"And the oboe it is clearly understood
Is an ill wind that no one blows good."
Danny Kaye sang this in the 1947 film The Secret Life of Walter Mitty. The year before the philanthropist and scholar William Scheide founded the Bach Aria Group in New York City. Had the comedian heard Bloom play, he might have changed his mind. For it was in that ensemble that Bloom truly came into his own as one of the great soloists of his time. Bloom joined the Bach Aria Group in 1946 and remained with that ensemble as one of its principal members until his retirement.
When Scheide came up with the then revolutionary idea of creating a musical ensemble devoted solely to playing the cantata music of Bach, there were few singers who specialized in the baroque repertoire, to say nothing of instrumental soloists. Scheide had the genius to interest the best free-lance recording players --- Bloom, Julius Baker and Bernard Greenhouse --- in this then difficult and obscure music. To join them he found such unlikely candidates as the Metropolitan Opera tenor, successor to Caruso, Jan Peerce.
Peerce (né Jacob Pincus Perelmuth), a great cantor in his own right, and Bloom the son of another, had both grown up listening to liturgical (if hardly Lutheran) music; both men understood that the arias from these great vocal works required a resonant cantabile style hitherto not associated with Bach. Some critics of the day objected strongly, claiming that the vocal works of the Leipzig Kapellmeister were not operas, but those of us who were there at the legendary Town Hall concerts thrilled to the ringing and vibrant sound that these two great performers and their soulful collaborators from the world of opera produced.
There was something distinctly both bright and dark about Bloom's sound, someone once called it "chocolately," so rich you could taste it. Many attempts have been made to analyze it technically. Was it his unique way of shaping of the reed, or the way he held the reed in the mouth so that the wood might vibrate more fully, or was it his extraordinary diaphragm control which allowed for the most elaborate of legato solos to appear as if they were accomplished with a single breath --- all of this or none of it? There is no doubt that Bloom was a master of the instrument, but beyond that there was always something else, not predicated on sheer virtuosity which made him the great artist he was. To my mind, it was his musical presence, the command of the stage, the spontaneity, his honesty of impulse, even the risk-taking that we associated with the great opera singers whose magnetic personalities draw our eyes (and ears) to them alone.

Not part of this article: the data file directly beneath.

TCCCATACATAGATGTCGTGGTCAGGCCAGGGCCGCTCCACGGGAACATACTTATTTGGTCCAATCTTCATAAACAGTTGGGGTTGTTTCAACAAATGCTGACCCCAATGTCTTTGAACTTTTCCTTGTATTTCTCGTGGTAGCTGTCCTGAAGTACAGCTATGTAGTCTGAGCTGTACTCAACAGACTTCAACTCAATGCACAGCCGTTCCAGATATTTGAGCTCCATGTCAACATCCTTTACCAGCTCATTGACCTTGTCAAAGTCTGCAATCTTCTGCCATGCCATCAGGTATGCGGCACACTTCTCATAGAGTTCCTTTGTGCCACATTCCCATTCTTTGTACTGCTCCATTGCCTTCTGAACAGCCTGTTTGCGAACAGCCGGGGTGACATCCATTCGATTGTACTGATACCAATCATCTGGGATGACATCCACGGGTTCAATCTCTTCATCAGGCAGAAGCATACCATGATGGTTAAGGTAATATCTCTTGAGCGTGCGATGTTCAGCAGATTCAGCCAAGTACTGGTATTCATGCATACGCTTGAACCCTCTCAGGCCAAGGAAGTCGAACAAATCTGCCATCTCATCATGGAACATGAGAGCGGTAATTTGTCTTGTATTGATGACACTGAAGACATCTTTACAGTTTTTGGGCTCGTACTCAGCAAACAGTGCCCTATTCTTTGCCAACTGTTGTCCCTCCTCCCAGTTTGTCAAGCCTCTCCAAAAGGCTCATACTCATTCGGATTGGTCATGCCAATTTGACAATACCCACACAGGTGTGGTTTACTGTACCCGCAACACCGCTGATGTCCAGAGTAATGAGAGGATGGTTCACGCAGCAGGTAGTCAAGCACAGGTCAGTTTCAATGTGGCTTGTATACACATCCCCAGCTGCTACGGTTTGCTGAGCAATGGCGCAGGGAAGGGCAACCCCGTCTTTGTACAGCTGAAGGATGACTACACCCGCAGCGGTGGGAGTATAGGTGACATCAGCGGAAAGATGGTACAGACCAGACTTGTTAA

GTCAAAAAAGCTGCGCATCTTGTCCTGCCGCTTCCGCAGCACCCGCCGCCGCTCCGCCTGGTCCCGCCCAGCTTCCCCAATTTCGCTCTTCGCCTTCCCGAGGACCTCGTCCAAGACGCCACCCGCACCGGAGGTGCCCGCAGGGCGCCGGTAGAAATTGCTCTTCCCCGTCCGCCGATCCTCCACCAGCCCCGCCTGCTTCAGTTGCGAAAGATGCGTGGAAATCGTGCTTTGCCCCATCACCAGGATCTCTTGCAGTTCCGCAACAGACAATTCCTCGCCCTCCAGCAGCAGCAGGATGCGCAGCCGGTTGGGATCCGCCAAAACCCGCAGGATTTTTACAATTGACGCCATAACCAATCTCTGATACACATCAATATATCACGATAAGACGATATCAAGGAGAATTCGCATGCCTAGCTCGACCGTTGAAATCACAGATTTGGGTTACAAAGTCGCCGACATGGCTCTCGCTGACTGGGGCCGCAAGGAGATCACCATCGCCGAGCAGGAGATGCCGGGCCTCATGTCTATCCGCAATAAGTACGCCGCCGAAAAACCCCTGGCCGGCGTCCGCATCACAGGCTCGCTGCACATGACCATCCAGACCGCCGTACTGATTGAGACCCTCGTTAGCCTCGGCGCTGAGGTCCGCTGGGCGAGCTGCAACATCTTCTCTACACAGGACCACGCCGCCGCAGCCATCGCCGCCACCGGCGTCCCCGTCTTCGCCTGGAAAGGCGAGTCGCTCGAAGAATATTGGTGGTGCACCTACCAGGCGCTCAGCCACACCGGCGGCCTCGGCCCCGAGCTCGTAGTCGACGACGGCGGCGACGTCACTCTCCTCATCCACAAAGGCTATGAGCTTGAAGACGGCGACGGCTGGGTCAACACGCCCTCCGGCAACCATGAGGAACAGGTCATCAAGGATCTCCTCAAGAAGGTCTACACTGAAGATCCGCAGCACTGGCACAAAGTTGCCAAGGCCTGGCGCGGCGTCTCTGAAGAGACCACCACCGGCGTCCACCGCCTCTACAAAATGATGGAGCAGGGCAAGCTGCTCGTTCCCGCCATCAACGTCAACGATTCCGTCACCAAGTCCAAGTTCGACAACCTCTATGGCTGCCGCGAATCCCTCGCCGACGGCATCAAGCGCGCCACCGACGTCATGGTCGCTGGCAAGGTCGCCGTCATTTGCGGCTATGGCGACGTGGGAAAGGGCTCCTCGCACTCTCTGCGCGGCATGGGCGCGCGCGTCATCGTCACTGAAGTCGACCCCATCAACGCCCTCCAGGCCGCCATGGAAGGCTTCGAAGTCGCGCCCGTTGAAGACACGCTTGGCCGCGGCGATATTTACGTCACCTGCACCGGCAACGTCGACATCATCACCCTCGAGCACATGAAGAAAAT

In the late 1950's Bloom whose recording schedule had been so intense that he previously had little time to teach, began taking on students. As was the case with his teacher, the great Tabuteau, it can now be said of Bloom that there is hardly an orchestra in America that has not employed or is not presently employing one of his pupils. The list is endless but it includes among its many principals Ray Still of Chicago, David Weiss and Alan Vogel in Los Angeles, Steven Taylor of the Orpheus and the Lincoln Center Chamber Society in New York, and William Bennett in San Francisco.
Bloom died in 1994. A few years later he was honored by becoming the first American oboist to be listed in Grove's Dictionary of Music and Musicians. His widow, Sara Lambert Bloom, oboist and teacher in her own right, has painstakingly collected and published a forty-two volume set of her husband's editions of eighteenth-century solo and chamber music complete with her husband's own comments and articulations.
Perhaps the greatest tribute ever paid his artistry is the enduring work of the many men and women in orchestras all over the world who followed his example and continue to carry on that unmistakable singing vibrant sound which
began with Tabuteau and which resounds today in the many recordings we have now of Bloom and his students.
One of his colleagues, Wayne Rapier, has said it best and with simple eloquence:
Robert Bloom was "one of our greatest singers . . . who happened to play the oboe."
--- NORMAN B. SCHWARTZ © 2004